From team planboard to team scoreboard


In companies around the world you can see many forms of visual management. Whiteboards, brown papers and flip charts are used to broadcast team information. There is a difference though in the type of information that is radiated (Agile refers to it as “information radiators”) to the team, management and others.

Plan boards

First of all we can identify “plan boards”. Plan boards are whiteboards used for no more than planning purposes. You can find a description and pictures of such a plan board in blog post “Agile principes in een maintenance omgeving“. The size, type and contents of plan board vary according to the team which are using them: waterfall project teams, Agile project teams, maintenance teams, Kanban teams, …

A physical plan board is needed to set focus if the team has resource planning issues or is working in a high volatile maintenance environment. We see these physical plan boards disappearing into digital plan boards like for example Jira.

So why would you need an information radiator after all? This is how we get to the other type…

Steering boards

Whiteboards (and other media) can also be used for steering your team, department, company, … Steering boards contain information like vision, mission, strategy, KPIs and action lists. For each KPI there is a base, target and plan, accompanied by an action list: what are you going to do to reach your planned (intermediary targets)?

Team scoreboards

If you would like to stress team work, you need a combination of both. You need day-to-day management information so your team knows which assignments to work at, and you need information which can be used for steering your team. Further, to keep people motivated, you need a common goal. Why does the team exist? Who are my customers? What is the vision of my customer and what are we offering to make that happen?

In the literature they compare it with a scoreboard for soccer games. A soccer team is composed of different players which each have their performance metrics like goals and assists, but there is one common goal for the team: winning. During the 1,5 hour match the team uses the scoreboard to set focus and to cooperate as a team to reach their target: winning the match.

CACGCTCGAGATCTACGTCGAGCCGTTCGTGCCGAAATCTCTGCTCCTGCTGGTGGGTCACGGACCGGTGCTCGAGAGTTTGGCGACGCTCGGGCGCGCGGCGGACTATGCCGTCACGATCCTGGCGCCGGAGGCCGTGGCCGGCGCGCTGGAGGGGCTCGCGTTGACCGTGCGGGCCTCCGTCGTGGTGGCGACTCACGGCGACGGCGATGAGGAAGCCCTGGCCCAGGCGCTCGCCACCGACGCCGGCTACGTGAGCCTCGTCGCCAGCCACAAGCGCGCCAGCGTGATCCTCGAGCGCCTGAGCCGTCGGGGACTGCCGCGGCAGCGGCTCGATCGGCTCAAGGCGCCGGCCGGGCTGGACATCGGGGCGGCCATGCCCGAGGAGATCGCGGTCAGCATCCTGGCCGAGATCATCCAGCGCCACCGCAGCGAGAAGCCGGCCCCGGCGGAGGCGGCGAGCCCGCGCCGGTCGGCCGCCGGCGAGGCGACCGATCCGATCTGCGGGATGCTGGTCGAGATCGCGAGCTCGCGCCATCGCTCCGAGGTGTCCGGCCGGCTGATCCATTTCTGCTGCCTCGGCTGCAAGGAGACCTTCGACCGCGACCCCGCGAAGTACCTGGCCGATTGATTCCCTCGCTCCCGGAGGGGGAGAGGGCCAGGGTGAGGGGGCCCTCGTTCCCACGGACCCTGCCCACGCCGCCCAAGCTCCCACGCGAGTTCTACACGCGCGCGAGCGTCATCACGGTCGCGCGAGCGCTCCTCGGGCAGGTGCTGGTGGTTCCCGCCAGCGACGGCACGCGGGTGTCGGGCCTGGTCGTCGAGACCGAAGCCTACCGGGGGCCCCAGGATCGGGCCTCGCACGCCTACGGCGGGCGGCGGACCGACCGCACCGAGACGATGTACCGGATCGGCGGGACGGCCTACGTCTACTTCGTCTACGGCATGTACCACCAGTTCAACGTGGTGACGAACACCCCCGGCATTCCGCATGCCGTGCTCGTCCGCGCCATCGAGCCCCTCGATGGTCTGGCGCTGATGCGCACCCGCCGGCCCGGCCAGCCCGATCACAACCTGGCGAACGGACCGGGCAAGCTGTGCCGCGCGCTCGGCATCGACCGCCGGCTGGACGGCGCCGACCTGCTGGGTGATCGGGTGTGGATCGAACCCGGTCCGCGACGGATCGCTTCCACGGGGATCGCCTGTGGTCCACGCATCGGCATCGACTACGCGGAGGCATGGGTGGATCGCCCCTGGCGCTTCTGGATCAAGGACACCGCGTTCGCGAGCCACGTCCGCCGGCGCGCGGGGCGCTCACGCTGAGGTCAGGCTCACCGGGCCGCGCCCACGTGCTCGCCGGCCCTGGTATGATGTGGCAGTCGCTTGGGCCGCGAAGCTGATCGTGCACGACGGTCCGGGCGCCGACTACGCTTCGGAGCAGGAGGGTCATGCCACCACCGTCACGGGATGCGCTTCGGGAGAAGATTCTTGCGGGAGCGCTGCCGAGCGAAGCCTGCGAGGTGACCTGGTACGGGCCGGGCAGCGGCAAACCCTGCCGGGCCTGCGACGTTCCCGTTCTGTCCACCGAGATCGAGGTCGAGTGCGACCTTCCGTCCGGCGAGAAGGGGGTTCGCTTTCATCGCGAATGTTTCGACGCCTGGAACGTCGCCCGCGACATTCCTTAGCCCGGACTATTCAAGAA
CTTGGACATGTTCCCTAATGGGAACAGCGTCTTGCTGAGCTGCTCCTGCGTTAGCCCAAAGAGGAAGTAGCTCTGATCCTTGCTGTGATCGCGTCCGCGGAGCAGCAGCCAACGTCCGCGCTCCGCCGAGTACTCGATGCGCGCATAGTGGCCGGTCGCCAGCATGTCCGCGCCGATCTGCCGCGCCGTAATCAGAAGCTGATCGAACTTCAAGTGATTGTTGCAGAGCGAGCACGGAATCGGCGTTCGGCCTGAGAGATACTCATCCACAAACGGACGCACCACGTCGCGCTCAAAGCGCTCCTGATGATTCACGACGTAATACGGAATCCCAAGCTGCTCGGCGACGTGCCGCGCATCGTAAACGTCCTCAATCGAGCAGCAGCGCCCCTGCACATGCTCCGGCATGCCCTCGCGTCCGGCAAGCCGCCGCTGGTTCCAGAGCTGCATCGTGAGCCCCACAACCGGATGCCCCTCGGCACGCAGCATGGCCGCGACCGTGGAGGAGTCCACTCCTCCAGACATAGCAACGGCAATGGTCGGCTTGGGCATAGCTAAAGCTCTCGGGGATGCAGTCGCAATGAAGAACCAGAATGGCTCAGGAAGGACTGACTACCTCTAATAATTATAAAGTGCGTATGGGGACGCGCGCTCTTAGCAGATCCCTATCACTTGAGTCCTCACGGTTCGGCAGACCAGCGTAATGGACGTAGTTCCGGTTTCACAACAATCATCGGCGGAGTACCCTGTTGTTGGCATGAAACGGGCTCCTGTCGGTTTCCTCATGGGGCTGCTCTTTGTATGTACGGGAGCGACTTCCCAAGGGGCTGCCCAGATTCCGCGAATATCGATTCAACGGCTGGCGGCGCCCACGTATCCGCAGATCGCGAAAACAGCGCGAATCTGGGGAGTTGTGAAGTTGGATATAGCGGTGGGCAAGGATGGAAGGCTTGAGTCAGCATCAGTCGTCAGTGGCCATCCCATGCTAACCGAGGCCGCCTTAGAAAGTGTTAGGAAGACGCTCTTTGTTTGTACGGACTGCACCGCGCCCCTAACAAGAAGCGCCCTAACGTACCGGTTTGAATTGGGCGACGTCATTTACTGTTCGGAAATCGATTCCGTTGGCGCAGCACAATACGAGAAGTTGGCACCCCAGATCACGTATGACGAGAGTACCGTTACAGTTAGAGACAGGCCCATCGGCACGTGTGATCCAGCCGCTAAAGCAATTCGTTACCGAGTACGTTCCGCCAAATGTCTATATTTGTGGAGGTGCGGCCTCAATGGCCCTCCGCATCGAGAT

So how would a team scoreboard look like?

It’s maybe trivial, but add your team name and optionally your team members. How do you expect somebody to relate to a board full of printouts?

To know why the team exists, we need to know who the customer is and what his vision is. With the customer vision, the team vision can be created. If not available, check your department or company vision and translate it to your team. (Let’s further discuss vision, mission and strategy in another blog entry)

Make visual what the current focus (or thematic goal) for your team is. The could be something like “all production incidents are solved within 2 days”. Thematic goals are variable and can change during time.

Use team KPIs to express how your team is doing. Use the KPIs for decisions and steering.

There is a limited planning part available which makes the difference between a limited number of high priority tasks and the others.

Provide a space for people to ventilate: add a waste basket or issue list to identify improvement opportunities.

Both the KPIs and the waste basket / issue list are parts of the PDCA cycle (Plan – Do – Check – Act), also known as the “Deming wheel”.

Last but not least, celebrate successes! Start with small things, but do not forget to reward your team effort in public!

Team scoreboard

Team scoreboard

Tips

  • Place the whiteboard where the work happens.
  • Facilitate your daily huddles in front of the whiteboard.
  • Put dates on each print-out. Avoid old print-outs.
  • The devil is in the details!
    • Put the right amount of information on your whiteboard.
    • Make sure your whiteboard is readable from afar.
  • Go and see how your neighbours, counterparties, customers and management is working with visual management. What are they displaying? What did or didn’t work for them?
  • Visit the teams before and after you in the process to see where work is coming from and going to. How are they working?
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